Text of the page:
6
Jan
2011
Chris' Comics Corner
Chris' Comics Corner
Chris
Hello all! Welcome to the first Installment of Chris's Comics Corner. I would like to begin with a big thank you to Jordan, both for hosting this feature, and for coming up with the awesomely alliterative title.

I'm guessing that most of you reading this are not die hard fans. I will assume that, at best you have a casual interest in and a passing knowledge of comics. I get that. I want this feature to be accessible, and I'm going to do my best to keep it that way. This isn't a column for the fanboys, this is a column for people who enjoy cool stories, and want to learn some more about one of the most fascinating and most misunderstood mediums of storytelling. I can only hope that my enthusiasm for the material I'm writing about might encourage you to swing by your local comic shop, and flip through some great books.

The feature will consist of two parts.

1.) Reviews. Each week, I will try to review a few newly released books. The reviews will be short, and I will be using Jordan's letter grade system.

2.) Where Do We Go From Here. This section will be a look at the business aspect of comics, as I believe it is equally as fascinating as the stories themselves. I will examine trends in storytelling, try to shed some light on the motivations behind the decisions of the publishers, and occasionally make predictions for the coming year. This section could also include a list of five somethings related to comics. For Instance, Five Artists To Watch, My Five Favorite Batman Stories, etc.

Now, let's get down to business, shall we?

REVIEWS :

Superboy #3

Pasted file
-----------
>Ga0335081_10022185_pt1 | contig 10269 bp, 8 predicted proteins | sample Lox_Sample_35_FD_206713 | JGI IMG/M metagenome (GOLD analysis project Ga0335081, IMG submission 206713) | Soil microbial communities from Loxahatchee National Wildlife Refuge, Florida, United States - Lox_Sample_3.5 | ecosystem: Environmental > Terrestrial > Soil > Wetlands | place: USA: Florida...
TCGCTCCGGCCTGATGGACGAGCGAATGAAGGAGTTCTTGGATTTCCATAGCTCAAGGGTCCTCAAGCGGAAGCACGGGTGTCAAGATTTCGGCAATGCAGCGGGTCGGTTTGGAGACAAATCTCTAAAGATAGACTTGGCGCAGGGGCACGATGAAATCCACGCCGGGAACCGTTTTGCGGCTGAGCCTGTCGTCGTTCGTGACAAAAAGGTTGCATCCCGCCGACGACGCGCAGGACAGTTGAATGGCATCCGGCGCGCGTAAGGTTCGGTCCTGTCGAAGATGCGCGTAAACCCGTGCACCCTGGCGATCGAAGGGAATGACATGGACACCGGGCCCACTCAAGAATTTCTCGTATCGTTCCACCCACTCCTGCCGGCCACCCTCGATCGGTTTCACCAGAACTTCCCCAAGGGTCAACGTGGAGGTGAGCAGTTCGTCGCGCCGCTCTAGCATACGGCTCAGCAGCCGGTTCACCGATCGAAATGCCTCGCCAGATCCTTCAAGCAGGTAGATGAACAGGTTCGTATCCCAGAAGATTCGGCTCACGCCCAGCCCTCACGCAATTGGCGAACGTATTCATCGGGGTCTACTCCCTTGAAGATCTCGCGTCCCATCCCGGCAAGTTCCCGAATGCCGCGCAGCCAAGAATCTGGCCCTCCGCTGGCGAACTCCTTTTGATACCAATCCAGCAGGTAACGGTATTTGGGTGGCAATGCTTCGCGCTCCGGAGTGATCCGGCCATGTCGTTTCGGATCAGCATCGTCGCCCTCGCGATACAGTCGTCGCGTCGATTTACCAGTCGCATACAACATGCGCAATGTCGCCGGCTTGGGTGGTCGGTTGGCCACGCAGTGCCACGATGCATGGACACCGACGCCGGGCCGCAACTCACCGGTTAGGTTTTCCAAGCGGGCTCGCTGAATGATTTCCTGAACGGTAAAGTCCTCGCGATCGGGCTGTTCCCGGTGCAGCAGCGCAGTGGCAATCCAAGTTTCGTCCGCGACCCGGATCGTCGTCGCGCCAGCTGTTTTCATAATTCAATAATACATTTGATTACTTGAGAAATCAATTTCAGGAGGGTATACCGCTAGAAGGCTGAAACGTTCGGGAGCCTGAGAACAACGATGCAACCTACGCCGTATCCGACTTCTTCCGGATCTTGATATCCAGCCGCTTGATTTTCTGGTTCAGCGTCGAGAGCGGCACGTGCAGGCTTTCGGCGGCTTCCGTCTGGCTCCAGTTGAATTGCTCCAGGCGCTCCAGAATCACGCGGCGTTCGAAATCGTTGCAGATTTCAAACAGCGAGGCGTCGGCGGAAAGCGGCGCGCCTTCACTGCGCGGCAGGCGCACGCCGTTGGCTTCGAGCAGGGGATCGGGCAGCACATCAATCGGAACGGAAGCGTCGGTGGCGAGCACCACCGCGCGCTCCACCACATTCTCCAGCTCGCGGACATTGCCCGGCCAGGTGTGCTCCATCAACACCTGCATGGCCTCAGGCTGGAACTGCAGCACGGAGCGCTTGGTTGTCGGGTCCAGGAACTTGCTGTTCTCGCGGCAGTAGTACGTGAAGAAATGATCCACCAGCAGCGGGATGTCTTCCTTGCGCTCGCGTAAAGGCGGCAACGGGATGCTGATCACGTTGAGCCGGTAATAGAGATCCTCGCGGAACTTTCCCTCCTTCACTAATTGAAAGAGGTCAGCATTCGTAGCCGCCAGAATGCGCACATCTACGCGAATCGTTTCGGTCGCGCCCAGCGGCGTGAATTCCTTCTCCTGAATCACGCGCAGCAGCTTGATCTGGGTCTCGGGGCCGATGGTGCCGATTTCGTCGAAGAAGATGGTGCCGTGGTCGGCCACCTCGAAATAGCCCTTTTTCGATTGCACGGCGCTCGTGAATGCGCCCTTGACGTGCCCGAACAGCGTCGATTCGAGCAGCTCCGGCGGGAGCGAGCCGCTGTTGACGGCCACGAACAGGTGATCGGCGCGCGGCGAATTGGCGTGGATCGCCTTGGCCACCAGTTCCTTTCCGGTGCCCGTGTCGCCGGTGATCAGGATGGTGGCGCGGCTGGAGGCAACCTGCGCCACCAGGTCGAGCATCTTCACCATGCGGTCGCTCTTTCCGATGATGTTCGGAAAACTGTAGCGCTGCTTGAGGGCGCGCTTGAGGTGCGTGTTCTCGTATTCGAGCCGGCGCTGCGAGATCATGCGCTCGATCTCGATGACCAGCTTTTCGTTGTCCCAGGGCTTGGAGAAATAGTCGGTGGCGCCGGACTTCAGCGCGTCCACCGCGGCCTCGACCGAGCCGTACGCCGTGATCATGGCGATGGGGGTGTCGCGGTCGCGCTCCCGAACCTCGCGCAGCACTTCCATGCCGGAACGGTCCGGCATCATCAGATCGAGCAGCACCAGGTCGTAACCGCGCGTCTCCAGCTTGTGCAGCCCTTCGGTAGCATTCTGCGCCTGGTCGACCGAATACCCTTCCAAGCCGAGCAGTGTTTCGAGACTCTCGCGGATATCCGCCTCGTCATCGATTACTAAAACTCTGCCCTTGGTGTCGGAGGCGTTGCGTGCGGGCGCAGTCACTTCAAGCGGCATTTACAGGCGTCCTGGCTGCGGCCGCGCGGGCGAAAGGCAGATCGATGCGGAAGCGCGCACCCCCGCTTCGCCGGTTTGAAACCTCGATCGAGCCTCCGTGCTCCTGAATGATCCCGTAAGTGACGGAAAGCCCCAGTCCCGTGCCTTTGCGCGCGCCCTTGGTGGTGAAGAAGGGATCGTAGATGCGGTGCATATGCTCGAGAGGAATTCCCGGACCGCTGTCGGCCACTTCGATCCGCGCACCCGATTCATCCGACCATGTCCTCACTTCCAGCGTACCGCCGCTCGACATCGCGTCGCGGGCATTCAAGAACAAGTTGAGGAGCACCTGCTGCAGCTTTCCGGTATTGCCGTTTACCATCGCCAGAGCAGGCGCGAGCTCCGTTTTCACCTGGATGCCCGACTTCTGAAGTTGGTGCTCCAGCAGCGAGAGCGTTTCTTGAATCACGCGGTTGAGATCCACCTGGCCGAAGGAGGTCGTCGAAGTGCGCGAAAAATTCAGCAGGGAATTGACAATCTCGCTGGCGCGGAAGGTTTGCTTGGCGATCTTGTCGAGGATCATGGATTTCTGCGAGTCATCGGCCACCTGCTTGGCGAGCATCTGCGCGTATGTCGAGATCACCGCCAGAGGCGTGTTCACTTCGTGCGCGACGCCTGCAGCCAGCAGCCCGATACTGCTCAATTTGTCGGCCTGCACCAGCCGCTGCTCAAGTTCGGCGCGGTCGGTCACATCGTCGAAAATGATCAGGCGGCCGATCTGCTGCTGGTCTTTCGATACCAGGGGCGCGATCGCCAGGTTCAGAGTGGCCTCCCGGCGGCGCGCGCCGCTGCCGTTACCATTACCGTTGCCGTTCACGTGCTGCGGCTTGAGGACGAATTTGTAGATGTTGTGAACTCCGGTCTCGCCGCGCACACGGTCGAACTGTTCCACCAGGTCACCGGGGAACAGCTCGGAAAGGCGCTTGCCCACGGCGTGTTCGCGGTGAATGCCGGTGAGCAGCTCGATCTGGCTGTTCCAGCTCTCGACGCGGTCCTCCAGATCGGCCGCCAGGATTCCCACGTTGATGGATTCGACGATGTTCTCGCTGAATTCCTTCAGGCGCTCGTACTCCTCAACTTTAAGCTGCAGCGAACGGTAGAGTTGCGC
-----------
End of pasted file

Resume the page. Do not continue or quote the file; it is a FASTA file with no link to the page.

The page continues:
DC Comics
Writer: Jeff Lemire Artist: Pier Gallo
Superboy follows Connor Kent, a teenaged clone who shares 50% of Superman's DNA, and 50% of Superman's arch rival Lex Luthor's DNA, and chronicles his adventures growing up in and protecting Superman's home town of Smallville. Jeff Lemire is a writer best known for his independent non-superhero related work, and while I think he is still finding his footing as a writer in the superhero medium, he is definitely steering this title in the right direction.

This issue finds Connor distraught over the destruction of Smallville's crops by an alien device of unknown origin. Connor saved Smallville, but not the crops that this rural community survives on for their livelihood. Instead of moping, or ignoring the problem, Connor finds a solution, one that is rooted in DC tradition: He asks his friend and teammate Kid Flash to participate in a race as a fundraiser to help the town's farmers get back on their feet. Pleased with his solution, Connor heads to school, only to witness the entire student body black out from extreme migraines due to the arrival of a strange visitor from the future.